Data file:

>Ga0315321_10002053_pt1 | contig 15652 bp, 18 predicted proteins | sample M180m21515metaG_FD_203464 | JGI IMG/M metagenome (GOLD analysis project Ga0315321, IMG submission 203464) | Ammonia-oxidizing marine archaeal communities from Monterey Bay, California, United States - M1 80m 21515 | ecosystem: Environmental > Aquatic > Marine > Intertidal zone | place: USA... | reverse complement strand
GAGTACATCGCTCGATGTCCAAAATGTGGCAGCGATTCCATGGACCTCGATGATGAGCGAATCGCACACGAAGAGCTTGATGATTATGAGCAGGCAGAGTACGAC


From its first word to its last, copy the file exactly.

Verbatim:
>Ga0315321_10002053_pt1 | contig 15652 bp, 18 predicted proteins | sample M180m21515metaG_FD_203464 | JGI IMG/M metagenome (GOLD analysis project Ga0315321, IMG submission 203464) | Ammonia-oxidizing marine archaeal communities from Monterey Bay, California, United States - M1 80m 21515 | ecosystem: Environmental > Aquatic > Marine > Intertidal zone | place: USA... | reverse complement strand
GAGTACATCGCTCGATGTCCAAAATGTGGCAGCGATTCCATGGACCTCGATGATGAGCGAATCGCACACGAAGAGCTTGATGATTATGAGCAGGCAGAGTACGAC